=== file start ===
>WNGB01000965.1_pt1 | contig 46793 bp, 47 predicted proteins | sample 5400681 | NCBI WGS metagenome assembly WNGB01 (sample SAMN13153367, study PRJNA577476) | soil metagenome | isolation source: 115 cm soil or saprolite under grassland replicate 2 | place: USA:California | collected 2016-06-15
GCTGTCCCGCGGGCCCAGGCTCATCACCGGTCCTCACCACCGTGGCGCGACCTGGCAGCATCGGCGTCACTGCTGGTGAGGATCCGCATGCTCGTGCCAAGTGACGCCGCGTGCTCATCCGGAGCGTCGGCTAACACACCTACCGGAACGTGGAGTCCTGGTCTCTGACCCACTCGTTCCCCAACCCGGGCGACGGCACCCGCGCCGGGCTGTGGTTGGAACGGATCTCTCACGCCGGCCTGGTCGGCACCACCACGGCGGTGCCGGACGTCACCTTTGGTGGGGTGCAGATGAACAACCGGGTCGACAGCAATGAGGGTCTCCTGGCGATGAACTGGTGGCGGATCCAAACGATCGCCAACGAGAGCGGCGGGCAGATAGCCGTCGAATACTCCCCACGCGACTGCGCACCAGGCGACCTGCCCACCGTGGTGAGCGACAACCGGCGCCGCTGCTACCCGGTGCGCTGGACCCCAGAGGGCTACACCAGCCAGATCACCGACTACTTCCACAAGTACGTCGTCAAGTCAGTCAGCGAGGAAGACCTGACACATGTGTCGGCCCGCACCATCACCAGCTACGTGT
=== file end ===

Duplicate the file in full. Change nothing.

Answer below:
>WNGB01000965.1_pt1 | contig 46793 bp, 47 predicted proteins | sample 5400681 | NCBI WGS metagenome assembly WNGB01 (sample SAMN13153367, study PRJNA577476) | soil metagenome | isolation source: 115 cm soil or saprolite under grassland replicate 2 | place: USA:California | collected 2016-06-15
GCTGTCCCGCGGGCCCAGGCTCATCACCGGTCCTCACCACCGTGGCGCGACCTGGCAGCATCGGCGTCACTGCTGGTGAGGATCCGCATGCTCGTGCCAAGTGACGCCGCGTGCTCATCCGGAGCGTCGGCTAACACACCTACCGGAACGTGGAGTCCTGGTCTCTGACCCACTCGTTCCCCAACCCGGGCGACGGCACCCGCGCCGGGCTGTGGTTGGAACGGATCTCTCACGCCGGCCTGGTCGGCACCACCACGGCGGTGCCGGACGTCACCTTTGGTGGGGTGCAGATGAACAACCGGGTCGACAGCAATGAGGGTCTCCTGGCGATGAACTGGTGGCGGATCCAAACGATCGCCAACGAGAGCGGCGGGCAGATAGCCGTCGAATACTCCCCACGCGACTGCGCACCAGGCGACCTGCCCACCGTGGTGAGCGACAACCGGCGCCGCTGCTACCCGGTGCGCTGGACCCCAGAGGGCTACACCAGCCAGATCACCGACTACTTCCACAAGTACGTCGTCAAGTCAGTCAGCGAGGAAGACCTGACACATGTGTCGGCCCGCACCATCACCAGCTACGTGT